Filming location for spaghetti westerns in Almería, Spain

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© 1987-2016
Scott Larson

Building façade in Cannes, France

Miscellaneous Film Festival Shorts…

These are various and sundry short films I saw during the 1997 Seattle International Film Festival. These were generally screened before the main features.

America the Beautiful seems to exist mainly to annoy right-wing politicians. Two men are locked in a kiss for the duration of the title song. (Seen 8 June 1997)

Angry Boy provides a cathartic experience for anyone who spends a lot of time in movie theaters. Have you ever picked an isolated seat only to find yourself eventually surrounded by every noisy boor in the local region? If so, you can relate to this. (Seen 24 May 1997)

Jimmy Walks Away is a brief (but not brief enough) set of vignettes involving a large, obnoxious and possibly dangerous man. (Seen 22 May 1997)

The Latest News, like 78, is a brief, one-joke film. Within that limit, it is much more cleverly done. Set in Stockholm, finds to her chagrin that the radio newscast to which she is listening is somewhat ahead of the curve. (Seen 7 June 1997)

Legs is a montage of 90 pairs of legs of varying age and physical condition. Hypnotic and strangely a bit disturbing. (Seen 17 May 1997)

Noodles & Nedd is a cartoon about a man and his cat. (I actually thought it was a large rat until I read the program notes.) My question is: why can the cat fry an egg for its master but can’t open its own can of food? (Seen 25 May 1997)

Portland recounts a misguided visit to Portland by a group of young people who set off on a raucus adventure that has its ups and downs. It is very amusing, and if you’re not young anymore this will make you glad of the fact. (Seen 16 May 1997)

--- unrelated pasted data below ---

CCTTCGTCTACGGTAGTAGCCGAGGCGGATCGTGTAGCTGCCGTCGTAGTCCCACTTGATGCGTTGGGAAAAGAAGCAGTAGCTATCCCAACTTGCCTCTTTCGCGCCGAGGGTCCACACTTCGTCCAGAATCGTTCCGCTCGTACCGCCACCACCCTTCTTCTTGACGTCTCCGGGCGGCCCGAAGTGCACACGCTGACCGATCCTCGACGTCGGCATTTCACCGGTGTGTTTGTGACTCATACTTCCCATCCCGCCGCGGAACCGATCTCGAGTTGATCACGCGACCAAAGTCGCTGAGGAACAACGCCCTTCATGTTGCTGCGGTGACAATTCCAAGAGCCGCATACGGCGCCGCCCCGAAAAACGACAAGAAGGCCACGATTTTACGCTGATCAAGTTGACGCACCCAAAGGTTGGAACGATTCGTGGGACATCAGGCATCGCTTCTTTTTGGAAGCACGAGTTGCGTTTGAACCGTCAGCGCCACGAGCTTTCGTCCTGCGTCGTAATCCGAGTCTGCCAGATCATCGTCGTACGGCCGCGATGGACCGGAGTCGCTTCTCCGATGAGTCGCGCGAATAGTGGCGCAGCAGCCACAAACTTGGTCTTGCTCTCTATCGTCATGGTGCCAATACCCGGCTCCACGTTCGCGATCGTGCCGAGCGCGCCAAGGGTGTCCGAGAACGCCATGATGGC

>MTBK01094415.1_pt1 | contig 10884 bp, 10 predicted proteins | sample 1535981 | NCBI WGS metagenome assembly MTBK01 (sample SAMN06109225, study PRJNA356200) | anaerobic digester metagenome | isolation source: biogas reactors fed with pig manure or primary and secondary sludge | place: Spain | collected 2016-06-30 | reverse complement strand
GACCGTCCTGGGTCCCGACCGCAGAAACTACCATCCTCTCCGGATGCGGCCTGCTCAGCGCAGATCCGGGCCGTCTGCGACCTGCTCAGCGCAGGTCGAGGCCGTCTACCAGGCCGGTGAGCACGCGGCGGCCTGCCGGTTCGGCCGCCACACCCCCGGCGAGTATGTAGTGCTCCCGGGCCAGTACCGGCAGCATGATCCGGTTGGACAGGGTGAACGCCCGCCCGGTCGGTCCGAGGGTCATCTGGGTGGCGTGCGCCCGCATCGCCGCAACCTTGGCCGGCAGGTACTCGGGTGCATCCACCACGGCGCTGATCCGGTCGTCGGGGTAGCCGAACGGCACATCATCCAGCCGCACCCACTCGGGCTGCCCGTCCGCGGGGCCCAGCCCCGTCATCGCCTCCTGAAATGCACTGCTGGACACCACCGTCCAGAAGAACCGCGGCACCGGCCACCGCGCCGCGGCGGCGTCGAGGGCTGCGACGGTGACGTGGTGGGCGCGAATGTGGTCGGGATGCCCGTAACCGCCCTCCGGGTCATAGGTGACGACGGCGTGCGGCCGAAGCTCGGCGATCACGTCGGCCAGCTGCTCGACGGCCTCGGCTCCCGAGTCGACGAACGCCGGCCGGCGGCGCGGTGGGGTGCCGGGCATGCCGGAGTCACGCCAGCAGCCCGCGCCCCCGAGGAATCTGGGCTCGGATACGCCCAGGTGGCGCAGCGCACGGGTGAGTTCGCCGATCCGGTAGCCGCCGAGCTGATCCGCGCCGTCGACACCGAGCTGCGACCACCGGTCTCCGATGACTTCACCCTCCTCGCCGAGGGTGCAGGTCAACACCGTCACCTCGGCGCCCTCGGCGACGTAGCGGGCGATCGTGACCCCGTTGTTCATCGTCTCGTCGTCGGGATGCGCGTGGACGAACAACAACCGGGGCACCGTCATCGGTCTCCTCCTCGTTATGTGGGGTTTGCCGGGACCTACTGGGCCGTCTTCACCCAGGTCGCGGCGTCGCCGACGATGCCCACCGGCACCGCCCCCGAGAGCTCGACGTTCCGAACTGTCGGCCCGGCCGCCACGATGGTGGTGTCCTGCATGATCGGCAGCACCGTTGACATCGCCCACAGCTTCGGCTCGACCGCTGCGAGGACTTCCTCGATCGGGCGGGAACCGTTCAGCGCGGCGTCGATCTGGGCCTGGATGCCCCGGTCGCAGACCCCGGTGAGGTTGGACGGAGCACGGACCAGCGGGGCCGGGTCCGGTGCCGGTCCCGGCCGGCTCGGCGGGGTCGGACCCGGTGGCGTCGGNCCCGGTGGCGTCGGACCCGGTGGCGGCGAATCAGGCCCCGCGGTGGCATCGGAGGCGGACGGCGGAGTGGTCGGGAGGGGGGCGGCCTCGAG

78 is just long enough to get off one joke, but it’s one that’s funny enough to justify its 3.5-minute running time. (Seen 23 May 1997)

Spendrift follows a couple of English street lads for ten perplexing minutes. It’s like a collection of snippets left over form a film that actually made sense. (Seen 26 May 1997)

The Wild Bunch: An Album in Montage is a behind-the-scenes documentary on the making of the 1969 Sam Peckinpah classic. Making use of recently discovered footage, this is a fascinating look at the way Hollywood epics used to be made. (Seen 17 May 1997)

Best of Erotic Tales II

This midnight program allegedly consisted of the better half of six shorts that were shown during two separate evening programs. All I can say is, I feel no particular desire to see the other three. Maybe it’s just me, but only one of these struck me as even partially erotic. (Seen 8 June 1997)

Hotel Paradise was directed by Nicolas Roeg, who did something truly erotic in 1973’s Don’t Look Now. This short, however, inevitably features his wife, Theresa Russell, who is paired with Vincent D’Onofrio. Russell is a bride-to-be who wakes up on the day of her wedding handcuffed to a bed in a hotel with a stranger lying beside her. There is a lot of talking that doesn’t get interesting until the end. Unfortunately, the last bit was drowned out by hisses and boos.

Devilish Education is clearly the best of this lot. There is just something about a nubile farm girl enjoying the pleasures of nature in an isolated field. A mysterious, experienced man appears and begins tutoring her in the ways of the world. It has the feeling of an adolescent daydream and captures well the sense of awakening sexuality. In Polish, it was directed by Janusz Majewski.

Sambólico could just as well have been called White Orpheus. The nighttime wanderings through Rio de Janeiro recall Marcel Camus’s 1959 classic Black Orpheus excpet that it is not nearly as compelling and it is a Finnish guy we are following. There are also nods to On the Waterfront and The Crying Game, which only serve to remind us how much better those films were. Mika Kaurismaki directed.